Consequences Part 2

September 2nd, 2011 by Wordsman

Though some people don’t like to admit it, there are actually a lot of problems in life that can be solved by ignoring them.  If your car gets buried in snow, you don’t need to spend hours digging it out; just wait until spring and you can drive again, as long as you don’t mind having severely rusted brakes and a steering wheel so sluggish you could kill it with salt.  The dumpster outside your house doesn’t have to be emptied every week; eventually one of your neighbors, unable to stand the sight and the smell, will do it for you.  As you can probably imagine, these solutions tend to lead to a whole new set of problems, but the point is that the original undesirable situation was fixed simply by not thinking about it.

Peter’s dilemma was not this kind of dilemma.

Bum ba da da dee ba buuum

Despite Peter’s trying to focus all his thoughts on baseball, wheat, or anticipatory repudiation, the mystery tune remained stuck in his head for the entire seven-minute, forty-two-second duration of the subway ride (staring at his watch was yet another way in which he had tried to distract himself).  All the while, it kept getting louder.  It also seemed to be getting lazier, for around the four-minute mark it stopped repeating the whole six-second sequence and started “skipping,” playing only the first seven notes over and over again.

Bum ba da da dee ba buuum

It was a good thing that the few available spaces left in his mind were crammed full of numbers and times, because that was the only way he could have known when to get off the train.  The blaring music made it impossible to make any sense of the stop announcement—not that it would have made any sense on a normal day, either: “MFYXT (static): MREEPARONI PFAZZZZZZ.”  (NEXT STOP: DIPAOLI PLAZA).

The tune was not entirely without its advantages.  It came in very handy when he stepped off the elevator, which he only did because the person next to him nudged him sharply and said something that might have been, “This is your floor, right?”  Or it could have been, “Have you seen my frog suit?”  As a life-long debater, he had always been better at speaking than listening, but that morning his comprehension skills were so sub-par that he was ready to chuck his putter, his driver, and the whole rest of his bag of clubs into the water.  This childish but satisfying mental image tantrum—along with everything else that had gone wrong since he entered the subway—distracted him from the Par-4, 500-yard, double dogleg 18th hole ahead: an outraged Mr. Abrahamson.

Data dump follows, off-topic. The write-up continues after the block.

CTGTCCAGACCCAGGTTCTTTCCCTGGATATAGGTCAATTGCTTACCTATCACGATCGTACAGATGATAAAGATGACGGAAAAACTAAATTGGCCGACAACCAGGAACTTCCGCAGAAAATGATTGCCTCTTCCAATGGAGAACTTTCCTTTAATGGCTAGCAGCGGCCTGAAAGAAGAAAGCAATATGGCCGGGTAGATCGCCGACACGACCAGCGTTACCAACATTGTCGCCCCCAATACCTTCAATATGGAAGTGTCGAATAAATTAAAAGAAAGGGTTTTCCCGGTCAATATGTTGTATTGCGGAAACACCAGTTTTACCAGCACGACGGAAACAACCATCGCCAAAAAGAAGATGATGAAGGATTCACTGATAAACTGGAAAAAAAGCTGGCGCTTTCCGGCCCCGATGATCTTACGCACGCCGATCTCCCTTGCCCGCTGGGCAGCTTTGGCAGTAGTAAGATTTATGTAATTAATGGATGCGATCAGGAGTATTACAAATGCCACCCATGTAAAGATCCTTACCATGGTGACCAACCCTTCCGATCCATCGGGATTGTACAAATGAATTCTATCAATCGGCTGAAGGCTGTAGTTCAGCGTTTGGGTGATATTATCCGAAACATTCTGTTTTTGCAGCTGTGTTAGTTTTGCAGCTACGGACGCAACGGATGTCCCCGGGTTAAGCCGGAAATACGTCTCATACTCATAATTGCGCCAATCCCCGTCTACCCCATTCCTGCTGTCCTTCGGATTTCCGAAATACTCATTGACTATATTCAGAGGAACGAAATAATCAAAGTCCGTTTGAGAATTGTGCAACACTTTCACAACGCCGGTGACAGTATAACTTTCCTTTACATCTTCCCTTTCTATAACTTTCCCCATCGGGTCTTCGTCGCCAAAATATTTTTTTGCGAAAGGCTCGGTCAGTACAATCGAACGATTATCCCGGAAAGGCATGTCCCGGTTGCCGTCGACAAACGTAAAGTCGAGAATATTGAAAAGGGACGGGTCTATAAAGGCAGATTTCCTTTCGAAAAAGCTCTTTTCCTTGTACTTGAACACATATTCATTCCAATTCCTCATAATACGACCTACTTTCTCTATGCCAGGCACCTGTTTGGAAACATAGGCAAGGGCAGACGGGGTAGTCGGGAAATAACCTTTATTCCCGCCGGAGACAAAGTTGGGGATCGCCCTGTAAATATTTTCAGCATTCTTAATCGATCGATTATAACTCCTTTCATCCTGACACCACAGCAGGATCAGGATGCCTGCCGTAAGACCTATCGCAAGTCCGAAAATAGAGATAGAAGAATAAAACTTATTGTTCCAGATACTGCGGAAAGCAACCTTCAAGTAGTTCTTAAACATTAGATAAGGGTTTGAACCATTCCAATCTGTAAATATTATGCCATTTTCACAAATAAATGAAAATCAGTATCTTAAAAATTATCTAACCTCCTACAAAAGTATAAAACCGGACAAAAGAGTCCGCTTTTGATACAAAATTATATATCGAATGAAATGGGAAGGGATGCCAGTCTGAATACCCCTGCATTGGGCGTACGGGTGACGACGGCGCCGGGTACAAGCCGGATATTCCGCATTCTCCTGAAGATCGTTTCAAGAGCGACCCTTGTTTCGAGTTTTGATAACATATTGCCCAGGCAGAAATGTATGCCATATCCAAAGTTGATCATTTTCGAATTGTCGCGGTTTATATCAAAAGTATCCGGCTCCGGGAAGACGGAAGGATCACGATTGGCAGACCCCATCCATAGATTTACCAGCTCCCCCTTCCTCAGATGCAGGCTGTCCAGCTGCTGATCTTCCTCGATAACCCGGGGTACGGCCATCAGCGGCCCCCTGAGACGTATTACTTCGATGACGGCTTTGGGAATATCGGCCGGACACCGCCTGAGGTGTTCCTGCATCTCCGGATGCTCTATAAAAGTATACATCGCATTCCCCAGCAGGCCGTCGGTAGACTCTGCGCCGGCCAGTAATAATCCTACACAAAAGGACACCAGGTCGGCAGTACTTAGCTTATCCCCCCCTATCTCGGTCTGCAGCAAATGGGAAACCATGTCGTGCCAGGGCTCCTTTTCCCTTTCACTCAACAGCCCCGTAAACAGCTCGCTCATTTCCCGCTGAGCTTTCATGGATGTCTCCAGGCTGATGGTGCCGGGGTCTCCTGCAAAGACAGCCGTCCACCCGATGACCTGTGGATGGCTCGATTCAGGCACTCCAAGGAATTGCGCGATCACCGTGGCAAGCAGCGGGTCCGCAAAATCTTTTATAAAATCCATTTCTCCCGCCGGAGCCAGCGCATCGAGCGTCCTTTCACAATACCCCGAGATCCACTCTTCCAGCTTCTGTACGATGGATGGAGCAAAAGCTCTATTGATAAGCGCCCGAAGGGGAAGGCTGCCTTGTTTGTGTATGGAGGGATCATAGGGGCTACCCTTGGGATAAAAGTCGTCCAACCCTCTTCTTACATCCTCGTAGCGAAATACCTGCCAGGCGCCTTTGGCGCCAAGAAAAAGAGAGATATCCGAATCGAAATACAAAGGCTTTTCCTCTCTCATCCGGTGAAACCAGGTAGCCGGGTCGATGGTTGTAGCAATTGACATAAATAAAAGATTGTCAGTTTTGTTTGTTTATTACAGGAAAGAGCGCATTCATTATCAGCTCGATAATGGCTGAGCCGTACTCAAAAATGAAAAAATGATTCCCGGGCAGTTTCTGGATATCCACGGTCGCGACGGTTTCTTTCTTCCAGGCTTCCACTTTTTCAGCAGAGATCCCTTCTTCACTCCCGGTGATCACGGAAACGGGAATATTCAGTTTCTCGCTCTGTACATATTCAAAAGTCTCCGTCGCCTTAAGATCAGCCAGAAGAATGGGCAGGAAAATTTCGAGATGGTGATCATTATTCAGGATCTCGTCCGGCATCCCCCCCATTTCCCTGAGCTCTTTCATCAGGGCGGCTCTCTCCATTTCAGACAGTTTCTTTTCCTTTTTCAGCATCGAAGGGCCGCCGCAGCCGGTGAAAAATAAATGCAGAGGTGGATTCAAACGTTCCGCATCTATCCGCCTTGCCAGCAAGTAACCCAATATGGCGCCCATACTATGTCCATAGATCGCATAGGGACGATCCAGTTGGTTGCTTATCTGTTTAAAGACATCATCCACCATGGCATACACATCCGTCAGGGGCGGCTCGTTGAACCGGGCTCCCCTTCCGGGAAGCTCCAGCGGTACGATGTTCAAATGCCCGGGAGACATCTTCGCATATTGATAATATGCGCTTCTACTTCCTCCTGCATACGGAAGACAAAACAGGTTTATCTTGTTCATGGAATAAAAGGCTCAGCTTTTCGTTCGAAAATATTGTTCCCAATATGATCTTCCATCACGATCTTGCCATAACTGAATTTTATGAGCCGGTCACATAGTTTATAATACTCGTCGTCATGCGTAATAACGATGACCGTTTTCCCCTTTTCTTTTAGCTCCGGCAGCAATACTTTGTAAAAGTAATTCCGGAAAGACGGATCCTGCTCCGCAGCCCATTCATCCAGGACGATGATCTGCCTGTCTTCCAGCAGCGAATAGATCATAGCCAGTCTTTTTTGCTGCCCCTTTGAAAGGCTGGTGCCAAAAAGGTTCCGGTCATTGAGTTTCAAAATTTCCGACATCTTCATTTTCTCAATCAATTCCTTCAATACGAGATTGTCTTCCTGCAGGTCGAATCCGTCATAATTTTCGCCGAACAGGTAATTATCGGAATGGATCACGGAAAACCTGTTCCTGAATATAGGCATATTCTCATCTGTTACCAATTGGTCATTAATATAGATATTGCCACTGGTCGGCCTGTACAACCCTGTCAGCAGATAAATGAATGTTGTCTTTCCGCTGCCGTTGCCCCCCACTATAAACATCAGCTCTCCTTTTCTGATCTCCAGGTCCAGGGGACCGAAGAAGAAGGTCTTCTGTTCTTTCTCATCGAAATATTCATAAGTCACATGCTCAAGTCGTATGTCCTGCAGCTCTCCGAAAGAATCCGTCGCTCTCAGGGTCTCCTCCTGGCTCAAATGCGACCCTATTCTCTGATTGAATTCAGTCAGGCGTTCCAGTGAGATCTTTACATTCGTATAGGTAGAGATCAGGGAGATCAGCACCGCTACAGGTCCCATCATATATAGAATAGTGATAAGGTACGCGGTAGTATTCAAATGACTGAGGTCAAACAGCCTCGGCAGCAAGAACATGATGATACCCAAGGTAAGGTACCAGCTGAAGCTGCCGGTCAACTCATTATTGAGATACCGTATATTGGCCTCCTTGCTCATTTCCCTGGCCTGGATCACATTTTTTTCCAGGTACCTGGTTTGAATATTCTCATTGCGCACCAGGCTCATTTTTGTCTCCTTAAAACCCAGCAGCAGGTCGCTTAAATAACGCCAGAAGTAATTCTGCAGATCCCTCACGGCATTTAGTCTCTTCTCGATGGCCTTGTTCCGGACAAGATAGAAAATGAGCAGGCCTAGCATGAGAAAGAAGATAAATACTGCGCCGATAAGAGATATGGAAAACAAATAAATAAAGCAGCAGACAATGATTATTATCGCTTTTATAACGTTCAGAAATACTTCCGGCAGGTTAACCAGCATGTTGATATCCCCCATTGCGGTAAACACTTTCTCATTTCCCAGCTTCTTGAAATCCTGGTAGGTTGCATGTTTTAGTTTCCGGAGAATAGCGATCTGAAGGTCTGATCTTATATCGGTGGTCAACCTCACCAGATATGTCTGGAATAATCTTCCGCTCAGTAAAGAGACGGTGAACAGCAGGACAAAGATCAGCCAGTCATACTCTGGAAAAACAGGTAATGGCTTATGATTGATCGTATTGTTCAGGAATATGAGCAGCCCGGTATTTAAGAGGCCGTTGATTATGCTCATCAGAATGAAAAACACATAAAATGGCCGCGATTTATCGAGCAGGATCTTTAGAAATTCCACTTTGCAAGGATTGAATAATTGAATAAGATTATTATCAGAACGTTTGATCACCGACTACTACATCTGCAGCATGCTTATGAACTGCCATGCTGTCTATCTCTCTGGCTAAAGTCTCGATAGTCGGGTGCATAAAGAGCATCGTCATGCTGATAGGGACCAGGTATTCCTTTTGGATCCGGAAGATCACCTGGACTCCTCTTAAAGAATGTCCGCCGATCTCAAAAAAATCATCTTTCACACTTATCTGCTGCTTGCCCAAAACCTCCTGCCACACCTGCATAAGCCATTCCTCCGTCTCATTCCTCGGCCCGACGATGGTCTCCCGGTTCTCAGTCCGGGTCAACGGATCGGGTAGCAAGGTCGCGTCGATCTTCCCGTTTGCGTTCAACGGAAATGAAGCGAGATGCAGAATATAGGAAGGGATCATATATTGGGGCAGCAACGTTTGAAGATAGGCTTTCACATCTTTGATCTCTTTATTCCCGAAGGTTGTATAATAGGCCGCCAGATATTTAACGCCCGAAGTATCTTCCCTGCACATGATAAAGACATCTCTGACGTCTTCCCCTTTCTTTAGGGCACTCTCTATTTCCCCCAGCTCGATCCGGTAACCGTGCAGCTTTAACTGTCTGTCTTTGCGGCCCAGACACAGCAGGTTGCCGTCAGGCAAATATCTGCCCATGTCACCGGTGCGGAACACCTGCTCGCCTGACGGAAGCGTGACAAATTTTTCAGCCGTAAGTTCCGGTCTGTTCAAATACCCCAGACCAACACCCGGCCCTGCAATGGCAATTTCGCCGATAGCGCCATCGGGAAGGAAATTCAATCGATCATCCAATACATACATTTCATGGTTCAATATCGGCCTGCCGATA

Bum ba da da dee ba buuum

It wasn’t as bad as he thought it would be.  Or, to put it another way, Peter had no idea how bad it was.  Mr. Abrahamson did not shout, scream, snarl, spit or flail his arms around like he was boxing an invisible kangaroo.  That was not his style.  He could take apart a mind much more subtly, like a safecracker.  A seemingly gentle phrase here, a possibly meaningless question there, and before you knew it you would be bawling like a baby and agreeing with anything he said, admitting that you killed Jimmy Hoffa, that you were Jack the Ripper, that you murdered Julius Caesar.

Of course, that was all dependent on you being able to hear a single word he was saying.  To Peter it just looked like he was being calmly lectured by a man with a vaguely disappointed look on his face, every once in a while taking a step to the left or the right, now and again fixing him with a piercing stare that was rather unsettling even though he had no idea what he was talking about.

Bum ba da da dee ba buuum

“I’m sorry, Mr. Abrahamson.  It won’t happen again.”

Mr. Abrahamson, nodding in mild satisfaction tinged with regret, said, “See that it doesn’t.” (Or possibly, “Word to your mother.”)  After the old man had retreated to the elevator, Peter’s coworkers, who had watched the entire thing from various unsuccessful hiding positions, approached with looks of wonder.

“Dude, that was . . . brutal.”

“I’m surprised you’re still standing.”

“You sure you’re feeling okay?”

“You need a shot of something?  I’ve got a bottle of the good stuff in my cube.”

“It’s no big deal,” Peter said modestly.  “You just have to think of yourself as a rock on the beach and let the waves wash over you.”

That is, that’s what he would have said if he had been able to hear them.  Instead he nodded and smiled, looking like a person with a mild concussion trying to convince everyone that he’s fine.  He said his Hellos and his Good Mornings and quickly worked his way to his cubicle.

Bum ba da da dee ba buuum

Posted in Uncategorized | 2 Comments »

2 Responses

  1. Dragon Says:

    I know it doesn’t quite fit the given pattern and is almost certainly not what you’re going for, but every time I see the little tune written out, I think of the Katamari Damacy theme.

  2. Wordsman Says:

    If that’s a song that would drive you nuts if it was stuck in your head, then that’s good enough.

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